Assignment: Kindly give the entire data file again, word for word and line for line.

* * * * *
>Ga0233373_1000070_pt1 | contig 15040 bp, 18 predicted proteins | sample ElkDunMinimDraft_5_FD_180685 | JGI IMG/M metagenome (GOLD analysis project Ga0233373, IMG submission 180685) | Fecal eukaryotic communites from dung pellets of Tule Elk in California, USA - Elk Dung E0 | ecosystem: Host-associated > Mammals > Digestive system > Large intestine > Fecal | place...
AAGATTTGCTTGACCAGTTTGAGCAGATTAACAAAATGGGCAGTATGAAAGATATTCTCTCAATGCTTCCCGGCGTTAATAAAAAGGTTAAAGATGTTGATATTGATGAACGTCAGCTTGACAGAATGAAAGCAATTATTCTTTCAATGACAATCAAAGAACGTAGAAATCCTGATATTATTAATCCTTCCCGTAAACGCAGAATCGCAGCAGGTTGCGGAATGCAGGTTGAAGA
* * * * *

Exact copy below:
>Ga0233373_1000070_pt1 | contig 15040 bp, 18 predicted proteins | sample ElkDunMinimDraft_5_FD_180685 | JGI IMG/M metagenome (GOLD analysis project Ga0233373, IMG submission 180685) | Fecal eukaryotic communites from dung pellets of Tule Elk in California, USA - Elk Dung E0 | ecosystem: Host-associated > Mammals > Digestive system > Large intestine > Fecal | place...
AAGATTTGCTTGACCAGTTTGAGCAGATTAACAAAATGGGCAGTATGAAAGATATTCTCTCAATGCTTCCCGGCGTTAATAAAAAGGTTAAAGATGTTGATATTGATGAACGTCAGCTTGACAGAATGAAAGCAATTATTCTTTCAATGACAATCAAAGAACGTAGAAATCCTGATATTATTAATCCTTCCCGTAAACGCAGAATCGCAGCAGGTTGCGGAATGCAGGTTGAAGA